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Lecture 6

PHILOS 1B03 Lecture 6: Authority & Obedience

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James Sikemma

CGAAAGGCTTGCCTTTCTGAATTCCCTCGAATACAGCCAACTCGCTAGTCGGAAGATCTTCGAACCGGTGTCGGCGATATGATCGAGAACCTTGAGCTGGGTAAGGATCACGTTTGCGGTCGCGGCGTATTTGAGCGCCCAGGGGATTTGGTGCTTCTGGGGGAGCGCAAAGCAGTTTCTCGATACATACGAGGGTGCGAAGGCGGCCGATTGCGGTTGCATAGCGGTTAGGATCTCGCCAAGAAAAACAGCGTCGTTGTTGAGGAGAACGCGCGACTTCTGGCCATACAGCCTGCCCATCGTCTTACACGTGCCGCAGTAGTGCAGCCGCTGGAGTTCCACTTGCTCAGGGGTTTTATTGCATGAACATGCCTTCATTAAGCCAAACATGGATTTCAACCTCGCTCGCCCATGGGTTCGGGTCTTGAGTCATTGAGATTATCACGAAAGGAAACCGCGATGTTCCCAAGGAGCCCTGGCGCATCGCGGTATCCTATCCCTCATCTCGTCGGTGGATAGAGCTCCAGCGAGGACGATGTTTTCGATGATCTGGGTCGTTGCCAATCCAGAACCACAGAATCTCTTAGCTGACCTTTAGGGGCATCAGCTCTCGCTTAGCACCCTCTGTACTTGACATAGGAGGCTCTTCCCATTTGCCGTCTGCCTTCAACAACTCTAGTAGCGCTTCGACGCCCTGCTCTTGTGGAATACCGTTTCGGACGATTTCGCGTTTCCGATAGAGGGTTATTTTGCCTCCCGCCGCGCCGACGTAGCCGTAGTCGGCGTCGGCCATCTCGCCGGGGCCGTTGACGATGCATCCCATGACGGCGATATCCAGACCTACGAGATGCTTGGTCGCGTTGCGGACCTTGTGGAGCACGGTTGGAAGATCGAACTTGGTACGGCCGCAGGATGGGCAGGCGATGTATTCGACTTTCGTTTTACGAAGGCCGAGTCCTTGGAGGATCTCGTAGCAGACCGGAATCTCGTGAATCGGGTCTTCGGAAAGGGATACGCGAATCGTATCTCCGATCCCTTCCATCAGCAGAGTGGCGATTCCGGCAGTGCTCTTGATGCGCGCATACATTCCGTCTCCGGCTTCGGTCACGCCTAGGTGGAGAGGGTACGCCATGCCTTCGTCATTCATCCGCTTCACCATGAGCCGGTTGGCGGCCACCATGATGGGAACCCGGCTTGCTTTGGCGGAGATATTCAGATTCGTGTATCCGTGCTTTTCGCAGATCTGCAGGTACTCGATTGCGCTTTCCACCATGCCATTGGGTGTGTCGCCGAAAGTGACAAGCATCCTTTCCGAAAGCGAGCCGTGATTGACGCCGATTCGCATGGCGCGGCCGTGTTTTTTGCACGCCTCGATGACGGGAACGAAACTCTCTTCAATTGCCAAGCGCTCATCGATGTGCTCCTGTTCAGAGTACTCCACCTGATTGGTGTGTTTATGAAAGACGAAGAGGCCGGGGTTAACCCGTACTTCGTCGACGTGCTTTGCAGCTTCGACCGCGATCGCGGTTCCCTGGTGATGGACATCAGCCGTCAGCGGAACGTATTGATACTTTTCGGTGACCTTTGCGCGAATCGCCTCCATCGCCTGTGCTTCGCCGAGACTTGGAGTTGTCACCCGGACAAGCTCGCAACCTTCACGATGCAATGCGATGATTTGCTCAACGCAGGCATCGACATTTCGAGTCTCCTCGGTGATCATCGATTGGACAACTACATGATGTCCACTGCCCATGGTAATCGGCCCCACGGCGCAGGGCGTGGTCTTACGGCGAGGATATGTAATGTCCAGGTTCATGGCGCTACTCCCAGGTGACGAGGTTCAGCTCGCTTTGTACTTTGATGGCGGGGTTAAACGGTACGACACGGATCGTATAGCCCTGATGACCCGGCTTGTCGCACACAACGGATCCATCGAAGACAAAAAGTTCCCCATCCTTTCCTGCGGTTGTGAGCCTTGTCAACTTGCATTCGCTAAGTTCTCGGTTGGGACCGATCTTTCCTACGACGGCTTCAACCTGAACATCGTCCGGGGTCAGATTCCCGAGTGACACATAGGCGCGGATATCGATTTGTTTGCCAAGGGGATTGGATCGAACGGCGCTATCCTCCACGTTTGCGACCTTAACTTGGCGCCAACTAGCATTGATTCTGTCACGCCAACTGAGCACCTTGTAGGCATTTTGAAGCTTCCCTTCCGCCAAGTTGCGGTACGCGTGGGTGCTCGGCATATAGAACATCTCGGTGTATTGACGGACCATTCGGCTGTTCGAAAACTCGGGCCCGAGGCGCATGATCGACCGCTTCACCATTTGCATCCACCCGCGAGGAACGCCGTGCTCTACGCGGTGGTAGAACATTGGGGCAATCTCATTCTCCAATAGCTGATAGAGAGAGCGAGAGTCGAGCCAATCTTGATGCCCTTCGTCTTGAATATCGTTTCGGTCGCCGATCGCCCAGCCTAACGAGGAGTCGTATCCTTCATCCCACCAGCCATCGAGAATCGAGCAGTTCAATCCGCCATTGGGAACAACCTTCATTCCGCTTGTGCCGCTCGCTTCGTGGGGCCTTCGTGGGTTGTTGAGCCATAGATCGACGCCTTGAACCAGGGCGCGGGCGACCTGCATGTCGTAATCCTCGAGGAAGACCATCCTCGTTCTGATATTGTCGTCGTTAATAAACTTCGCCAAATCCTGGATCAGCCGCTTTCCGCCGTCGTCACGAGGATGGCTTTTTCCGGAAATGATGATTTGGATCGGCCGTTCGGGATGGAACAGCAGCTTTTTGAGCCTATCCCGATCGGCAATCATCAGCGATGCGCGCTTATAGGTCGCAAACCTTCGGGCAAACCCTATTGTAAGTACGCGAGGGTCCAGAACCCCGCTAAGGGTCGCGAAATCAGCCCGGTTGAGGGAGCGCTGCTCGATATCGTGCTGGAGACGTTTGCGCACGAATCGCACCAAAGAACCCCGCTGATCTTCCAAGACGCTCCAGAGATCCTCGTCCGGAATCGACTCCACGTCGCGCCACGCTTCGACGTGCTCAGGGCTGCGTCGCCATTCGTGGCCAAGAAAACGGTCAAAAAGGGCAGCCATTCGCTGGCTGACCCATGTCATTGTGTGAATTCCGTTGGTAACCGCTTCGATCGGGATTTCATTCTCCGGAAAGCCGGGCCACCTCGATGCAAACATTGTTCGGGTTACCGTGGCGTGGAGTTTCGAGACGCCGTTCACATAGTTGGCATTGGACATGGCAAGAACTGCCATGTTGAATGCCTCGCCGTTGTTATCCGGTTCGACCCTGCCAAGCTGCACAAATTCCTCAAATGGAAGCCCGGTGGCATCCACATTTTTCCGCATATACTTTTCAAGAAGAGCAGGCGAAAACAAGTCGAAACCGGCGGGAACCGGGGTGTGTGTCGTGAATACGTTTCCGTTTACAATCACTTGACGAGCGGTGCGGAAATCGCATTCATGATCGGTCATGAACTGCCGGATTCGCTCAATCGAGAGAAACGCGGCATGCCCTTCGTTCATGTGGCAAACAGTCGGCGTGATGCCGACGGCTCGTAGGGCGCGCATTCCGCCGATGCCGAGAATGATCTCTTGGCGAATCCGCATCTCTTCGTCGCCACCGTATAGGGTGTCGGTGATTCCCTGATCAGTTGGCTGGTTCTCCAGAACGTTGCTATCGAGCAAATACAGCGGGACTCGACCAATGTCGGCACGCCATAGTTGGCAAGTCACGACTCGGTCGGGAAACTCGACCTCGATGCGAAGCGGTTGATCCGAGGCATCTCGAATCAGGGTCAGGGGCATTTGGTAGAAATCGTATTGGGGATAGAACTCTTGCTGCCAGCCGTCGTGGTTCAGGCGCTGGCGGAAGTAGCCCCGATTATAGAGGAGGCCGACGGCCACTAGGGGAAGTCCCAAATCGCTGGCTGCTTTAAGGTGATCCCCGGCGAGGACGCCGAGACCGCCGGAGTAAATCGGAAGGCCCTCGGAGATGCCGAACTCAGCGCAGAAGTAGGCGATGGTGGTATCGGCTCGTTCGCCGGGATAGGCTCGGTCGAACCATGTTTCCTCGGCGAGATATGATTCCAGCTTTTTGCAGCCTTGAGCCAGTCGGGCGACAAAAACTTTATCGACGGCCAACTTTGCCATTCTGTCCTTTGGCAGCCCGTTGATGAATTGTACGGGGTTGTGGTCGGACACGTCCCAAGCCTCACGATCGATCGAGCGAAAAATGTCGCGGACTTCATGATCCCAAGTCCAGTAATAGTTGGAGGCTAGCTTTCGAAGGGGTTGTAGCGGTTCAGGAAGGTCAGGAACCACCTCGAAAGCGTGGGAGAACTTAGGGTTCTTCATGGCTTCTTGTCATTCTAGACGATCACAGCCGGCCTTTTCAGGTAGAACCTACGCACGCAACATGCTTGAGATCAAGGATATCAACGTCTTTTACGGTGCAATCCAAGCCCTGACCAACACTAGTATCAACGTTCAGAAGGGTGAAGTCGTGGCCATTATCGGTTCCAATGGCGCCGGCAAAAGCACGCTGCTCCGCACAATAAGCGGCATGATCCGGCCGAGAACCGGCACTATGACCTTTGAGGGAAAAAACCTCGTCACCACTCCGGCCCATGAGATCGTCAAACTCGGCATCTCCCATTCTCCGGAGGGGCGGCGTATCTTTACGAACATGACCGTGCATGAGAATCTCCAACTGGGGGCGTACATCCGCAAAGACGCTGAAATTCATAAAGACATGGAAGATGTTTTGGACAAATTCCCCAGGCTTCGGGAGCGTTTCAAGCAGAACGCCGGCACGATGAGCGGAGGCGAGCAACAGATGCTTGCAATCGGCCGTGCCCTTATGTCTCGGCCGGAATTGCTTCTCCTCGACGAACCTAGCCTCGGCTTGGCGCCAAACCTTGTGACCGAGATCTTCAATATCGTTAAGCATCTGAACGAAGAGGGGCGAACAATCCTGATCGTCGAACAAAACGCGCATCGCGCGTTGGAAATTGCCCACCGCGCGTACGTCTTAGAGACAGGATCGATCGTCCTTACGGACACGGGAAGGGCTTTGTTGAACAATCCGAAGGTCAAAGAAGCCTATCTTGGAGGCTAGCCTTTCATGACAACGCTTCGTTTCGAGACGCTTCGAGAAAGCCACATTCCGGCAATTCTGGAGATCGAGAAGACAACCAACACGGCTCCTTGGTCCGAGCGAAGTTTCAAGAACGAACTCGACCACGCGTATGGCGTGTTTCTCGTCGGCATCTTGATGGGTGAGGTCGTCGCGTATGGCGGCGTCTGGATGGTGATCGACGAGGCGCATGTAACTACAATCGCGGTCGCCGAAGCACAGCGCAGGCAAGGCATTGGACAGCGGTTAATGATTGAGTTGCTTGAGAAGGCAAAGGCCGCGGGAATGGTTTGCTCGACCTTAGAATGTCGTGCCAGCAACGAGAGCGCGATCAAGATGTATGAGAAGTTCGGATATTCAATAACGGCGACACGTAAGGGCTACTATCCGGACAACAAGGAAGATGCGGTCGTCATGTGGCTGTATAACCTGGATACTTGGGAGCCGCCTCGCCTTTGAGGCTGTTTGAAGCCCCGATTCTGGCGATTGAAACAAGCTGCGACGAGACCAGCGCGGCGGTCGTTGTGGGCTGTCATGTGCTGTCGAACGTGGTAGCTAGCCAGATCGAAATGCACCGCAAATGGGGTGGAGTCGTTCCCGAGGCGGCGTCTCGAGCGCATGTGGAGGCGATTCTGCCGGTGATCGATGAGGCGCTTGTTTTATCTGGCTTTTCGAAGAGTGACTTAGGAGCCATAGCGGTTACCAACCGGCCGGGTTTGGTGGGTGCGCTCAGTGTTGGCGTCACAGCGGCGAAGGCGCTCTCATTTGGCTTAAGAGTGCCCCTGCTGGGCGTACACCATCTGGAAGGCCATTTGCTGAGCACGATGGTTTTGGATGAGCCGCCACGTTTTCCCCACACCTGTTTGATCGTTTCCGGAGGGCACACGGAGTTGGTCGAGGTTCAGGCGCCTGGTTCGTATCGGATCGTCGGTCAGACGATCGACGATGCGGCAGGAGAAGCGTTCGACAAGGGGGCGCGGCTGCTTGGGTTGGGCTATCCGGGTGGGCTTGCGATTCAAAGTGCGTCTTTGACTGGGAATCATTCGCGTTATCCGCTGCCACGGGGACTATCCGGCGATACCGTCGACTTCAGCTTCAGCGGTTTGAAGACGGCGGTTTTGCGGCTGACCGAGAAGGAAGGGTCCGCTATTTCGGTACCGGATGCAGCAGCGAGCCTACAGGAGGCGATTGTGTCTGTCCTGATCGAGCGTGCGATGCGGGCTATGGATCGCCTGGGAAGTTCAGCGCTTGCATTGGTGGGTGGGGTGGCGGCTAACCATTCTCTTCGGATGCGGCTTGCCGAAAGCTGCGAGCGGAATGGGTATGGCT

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Jan.30/17 Authority & Obedience – Bentham, Wolff, Plato What is it that gives the law its legitimacy? What gives it authority? BENTHAM - It is UTILITY that grounds the authority of the state and the duty of citizens to obey state authority o UTILITARIANISM – Those actions are good that promote the greatest happiness (utility) for the greatest number of people (happiness = more pleasure/less pain) - Why keep a promise? o ‘It is for the advantage of society they should keep them; and if they do not, that, as far as punishment will go, they should be made to keep them. It is for the advantage of the whole number that the promises of each individual should be kept … Such is the benefit to gain, and mischief to avoid, by keeping them, as much more than compensates the mischief of so much punishment as is requisite to oblige men to it. (69) - Politicians should practice utilitarianism - Consequences are bad - The duty to obey the State lasts as long as the benefits of obedience outweighs the costs of disobedience… ‘It is their duty to obey, just so long as it is their interest, and no longer’ (69) o It makes no sense to say that it is by virtue of a contract that one party promises to rule and the other promises to obey…why not? - Experiment: A sovereign promises to rule by fiat (by virtue of saying so), not law; a people promise to obey no matter what the sovereign does; the constant observance of their promise to obey state authority constantly produces ‘mischief’…’would it then be men’s duty to observe them? Would it then be right to make Laws, and apply punishment to oblige men to observe them?’ (69) o Because these promises undermine utility, they are non-binding. Government authority is legitimate only as long as its rule provides benefit to the greatest number. If the condition of utility is met, the duty of citizens to obey follows, and not otherwise. WOLFF - ALL claims of legitimate governmental authority are baseless…There is no such thing as legitimate state authority o Can they give you a reason beyond coercive force why we should obey them? o Moral Assumption: individuals are responsible for their actions - Responsibility for actions means obeying one’s own commands (Autonomy)...: “for the autonomous man, there’s no such thing strictly speaking, as a command.” (76) o But, if autonomy, then anarchy (viz. no state authority)… ‘anarchism is the only political doctrine consistent with the virtue of autonomy’ (76) o Why? - Obedience to an external command (Heteronomy) may coincide with an individual’s autonomous command, but this coincidence does not involve acknowledgement of another’s claim to authority. Jan.30/17 - We have no obligation to obey state laws, ‘simply because they are the laws’ (76) o We may comply with laws for some good reasons (‘the value of order,’ ‘general good consequences of preserving a system of property’, etc.) - But the commands of the state never obtain the status of legitimacy because the only ‘de jure’ (by rightful claim) legitimate authority is th
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